Parking meter lease: 72 years more to go


Bike Walk Lincoln Park in their latest post gives a summary of how the parking meter lease was devised and approved in 2008. Then they point out how a majority if the revenue has been spent, including over half of a “rainy day fund” (as former Mayor Daley called it). But Bike Walk Lincoln Park mentions a report issued by the same company the Daley administration hired to advise it through the parking meter privatization process:

After receiving heavy criticism, William Blair and Company, the group that advised the Daley folks through the parking meter lease deal process, published a document defending their recommendations.

Much of the document seems like a desperate attempt to shine a good light on an all-around unfortunate situation, but one of their arguments resonated with us: The city’s residents got screwed under the lease deal — we’re paraphrasing from the report here — but only if you assume that the parking meters will continue to generate equal or increasing amounts of revenue in the future, which is not necessarily the case.

I had never heard of that document. Read the rest of the article, or download the report for yourself.

This article was found in the Grid Chicago Network, a collection of sites that write about active and sustainable transportation in Chicagoland. 

9 thoughts on “Parking meter lease: 72 years more to go”

  1. This lease deal was troubling from the beginning for many reasons.  I think this combination will cause a lot of problems in the near future and down the road.  “CPM LLC now has the lawful right to earn parking fees
    on every single 20-foot stretch of curb that was already a metered
    parking space on December 4, 2008.”  “…it may be that individual motor vehicles are replaced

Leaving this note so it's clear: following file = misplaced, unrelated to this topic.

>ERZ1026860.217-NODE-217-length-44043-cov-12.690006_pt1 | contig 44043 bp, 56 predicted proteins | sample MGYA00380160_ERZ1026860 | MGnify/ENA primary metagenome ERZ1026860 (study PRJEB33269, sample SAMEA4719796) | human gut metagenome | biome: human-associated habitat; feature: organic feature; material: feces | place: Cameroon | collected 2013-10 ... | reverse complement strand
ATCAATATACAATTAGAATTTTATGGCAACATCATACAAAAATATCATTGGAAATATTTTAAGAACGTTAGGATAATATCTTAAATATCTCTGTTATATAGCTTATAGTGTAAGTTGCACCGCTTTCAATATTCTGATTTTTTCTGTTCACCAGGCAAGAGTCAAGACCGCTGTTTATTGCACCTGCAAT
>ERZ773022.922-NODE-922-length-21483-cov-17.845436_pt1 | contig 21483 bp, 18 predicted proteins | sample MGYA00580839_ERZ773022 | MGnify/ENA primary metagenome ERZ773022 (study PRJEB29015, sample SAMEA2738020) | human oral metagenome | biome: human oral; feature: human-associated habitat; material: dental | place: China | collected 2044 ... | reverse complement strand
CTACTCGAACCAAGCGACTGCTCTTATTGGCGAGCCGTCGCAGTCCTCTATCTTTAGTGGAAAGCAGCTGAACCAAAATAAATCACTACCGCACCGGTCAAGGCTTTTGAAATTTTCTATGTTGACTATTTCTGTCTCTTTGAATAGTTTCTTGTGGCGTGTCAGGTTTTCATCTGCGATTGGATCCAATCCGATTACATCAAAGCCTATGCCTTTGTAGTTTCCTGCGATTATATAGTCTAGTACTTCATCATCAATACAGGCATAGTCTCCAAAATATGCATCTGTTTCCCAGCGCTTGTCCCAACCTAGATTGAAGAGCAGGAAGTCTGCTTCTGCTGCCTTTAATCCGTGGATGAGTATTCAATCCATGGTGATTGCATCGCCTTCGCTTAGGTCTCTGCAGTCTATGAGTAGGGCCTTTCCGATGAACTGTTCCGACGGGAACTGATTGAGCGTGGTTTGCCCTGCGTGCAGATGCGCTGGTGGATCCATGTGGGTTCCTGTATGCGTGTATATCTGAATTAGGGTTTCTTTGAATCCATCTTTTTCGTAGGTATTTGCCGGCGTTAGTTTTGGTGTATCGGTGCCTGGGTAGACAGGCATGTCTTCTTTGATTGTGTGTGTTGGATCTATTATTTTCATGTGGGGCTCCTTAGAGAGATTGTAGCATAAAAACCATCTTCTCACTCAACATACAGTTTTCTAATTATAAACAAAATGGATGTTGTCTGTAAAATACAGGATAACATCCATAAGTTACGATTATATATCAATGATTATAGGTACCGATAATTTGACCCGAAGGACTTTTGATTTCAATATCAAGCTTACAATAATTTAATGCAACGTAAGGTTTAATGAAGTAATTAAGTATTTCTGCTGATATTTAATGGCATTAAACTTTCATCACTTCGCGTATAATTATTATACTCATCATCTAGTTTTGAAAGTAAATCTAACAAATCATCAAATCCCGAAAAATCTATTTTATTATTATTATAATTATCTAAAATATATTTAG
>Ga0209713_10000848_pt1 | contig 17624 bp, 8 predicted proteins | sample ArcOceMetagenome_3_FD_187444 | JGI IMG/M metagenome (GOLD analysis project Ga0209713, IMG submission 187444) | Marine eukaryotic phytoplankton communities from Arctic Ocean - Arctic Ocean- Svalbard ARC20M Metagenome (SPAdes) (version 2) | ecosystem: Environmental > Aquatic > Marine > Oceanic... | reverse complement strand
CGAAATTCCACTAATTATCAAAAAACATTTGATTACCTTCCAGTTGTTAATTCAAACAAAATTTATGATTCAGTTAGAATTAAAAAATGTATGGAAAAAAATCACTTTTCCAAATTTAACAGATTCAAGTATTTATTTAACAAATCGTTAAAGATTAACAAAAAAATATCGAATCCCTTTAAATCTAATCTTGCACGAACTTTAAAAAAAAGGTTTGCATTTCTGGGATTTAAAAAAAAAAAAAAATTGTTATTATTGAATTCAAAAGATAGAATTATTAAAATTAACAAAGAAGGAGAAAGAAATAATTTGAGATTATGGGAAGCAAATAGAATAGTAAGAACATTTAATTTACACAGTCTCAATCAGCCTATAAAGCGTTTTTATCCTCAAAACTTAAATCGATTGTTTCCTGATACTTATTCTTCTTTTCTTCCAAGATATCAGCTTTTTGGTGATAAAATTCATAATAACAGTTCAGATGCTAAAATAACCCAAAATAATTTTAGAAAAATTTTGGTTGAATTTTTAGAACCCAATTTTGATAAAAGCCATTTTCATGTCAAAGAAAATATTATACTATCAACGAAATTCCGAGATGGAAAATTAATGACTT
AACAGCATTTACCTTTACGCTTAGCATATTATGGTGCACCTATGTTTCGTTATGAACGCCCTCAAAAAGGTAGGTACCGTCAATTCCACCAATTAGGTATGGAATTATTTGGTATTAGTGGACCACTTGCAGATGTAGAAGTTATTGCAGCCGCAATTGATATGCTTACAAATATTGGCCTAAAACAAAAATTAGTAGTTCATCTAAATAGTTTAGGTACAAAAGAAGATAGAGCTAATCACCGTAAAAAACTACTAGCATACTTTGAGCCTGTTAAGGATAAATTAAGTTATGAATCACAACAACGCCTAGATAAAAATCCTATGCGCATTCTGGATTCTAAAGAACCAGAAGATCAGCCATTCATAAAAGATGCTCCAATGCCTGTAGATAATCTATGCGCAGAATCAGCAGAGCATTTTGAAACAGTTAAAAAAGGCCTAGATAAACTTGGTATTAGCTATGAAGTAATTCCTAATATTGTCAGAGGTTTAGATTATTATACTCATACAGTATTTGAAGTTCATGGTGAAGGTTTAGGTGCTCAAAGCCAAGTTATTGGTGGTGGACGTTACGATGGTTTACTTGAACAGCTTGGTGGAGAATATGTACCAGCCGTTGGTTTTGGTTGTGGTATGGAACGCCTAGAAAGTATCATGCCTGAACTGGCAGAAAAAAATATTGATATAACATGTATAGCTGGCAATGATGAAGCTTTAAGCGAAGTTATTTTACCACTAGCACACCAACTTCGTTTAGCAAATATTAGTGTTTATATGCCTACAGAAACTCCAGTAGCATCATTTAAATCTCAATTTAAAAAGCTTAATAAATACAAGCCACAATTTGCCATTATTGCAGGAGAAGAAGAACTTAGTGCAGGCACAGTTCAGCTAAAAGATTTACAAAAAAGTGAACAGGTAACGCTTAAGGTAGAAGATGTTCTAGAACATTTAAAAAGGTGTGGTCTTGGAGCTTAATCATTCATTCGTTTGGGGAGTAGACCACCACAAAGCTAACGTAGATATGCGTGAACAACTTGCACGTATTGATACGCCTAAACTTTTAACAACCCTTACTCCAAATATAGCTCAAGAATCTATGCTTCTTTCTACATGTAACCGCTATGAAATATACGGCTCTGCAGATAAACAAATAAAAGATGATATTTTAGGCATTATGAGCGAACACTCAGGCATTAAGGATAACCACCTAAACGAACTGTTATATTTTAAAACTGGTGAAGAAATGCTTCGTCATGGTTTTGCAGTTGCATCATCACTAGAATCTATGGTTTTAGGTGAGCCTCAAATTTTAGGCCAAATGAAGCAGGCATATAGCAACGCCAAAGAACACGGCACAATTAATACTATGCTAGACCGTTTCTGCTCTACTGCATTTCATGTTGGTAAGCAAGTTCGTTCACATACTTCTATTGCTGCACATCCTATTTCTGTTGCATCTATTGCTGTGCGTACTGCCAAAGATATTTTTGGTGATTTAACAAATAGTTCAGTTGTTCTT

by other forms of personal transportation that do not require as much or
    even any street parking.”

    Yeah, like riding a bike.  I wasn’t familiar with the document either, and reading it confirmed my worst suspicions.

    1. WB&C don’t really pick up on the fact that actually, if we start using personal transportation that doesn’t require as much street parking (like scooters or smaller cars) but still requires street parking, then the lease actually GAINS value, since each vehicle, no matter what the size, currently pays an equal fee. So, two SmartCars easily fit into one 20-foot stretch, and then CPM LLC currently gets twice as much revenue from the space. 

      On the positive side, the city did retain the right to set meter fares after the first five years, so maybe they can create a multi-rate system based on vehicle length to encourage people to choose smaller vehicles.

      1. That seems like a case of “smart omission”. It’s well-known that a payment collection system that oversees a variable number of spaces collects more revenues than a “one meter per space” system because, as you mention, cars will only occupy the space they occupy. A Smart car will only occupy 12 feet while a Camry will occupy 18 feet. 

        “On the positive side, the city did retain the right to set meter fares after the first five years…”
        I didn’t know that. That’s good to know. 

        “…so maybe they can create a multi-rate system based on vehicle length to encourage people to choose smaller vehicles.”
        I’m sure you saw the “controversy” in Rahm’s 2012 budget that lowered the heavy vehicle weight threshold and increased the sticker fee for heavy vehicles. 

        1. Yes, the city retains the right to set the meter rates after 2013, but of course, doesn’t gain revenue from setting any higher rates. The city also retains the revenue from parking violations (i.e. tickets), as well as the tax portion of the meter fees. I saw nothing in the contract about the tax rate being pegged to the meter rate, and nothing keeping the city from lowering the meter rate (while raising the tax rate) after the first five years, so there’s another opportunity for city gains. The whole deal sets up a very strange incentives.

  2. Some background info on the lobbying activities of the companies involved:

    Chicago Parking Meters LLC:
    William Blair & Co:

    1. I’d love see to see data for William Blair & co for 2008 & 2009, when the parking meter lease was being developed and “feelers” were put out in the market. 

      And it’s interesting that Chicago Parking Meters, LLC, the “front company” Morgan Stanley created (they have the same mailing address in New York City), is still lobbying the City in 2010. 

    1. I don’t think you can say that the parking meter contract has “made street parking expensive”. Was parking not expensive before the parking meter contract? Might rates have been raised without a parking meter contract?

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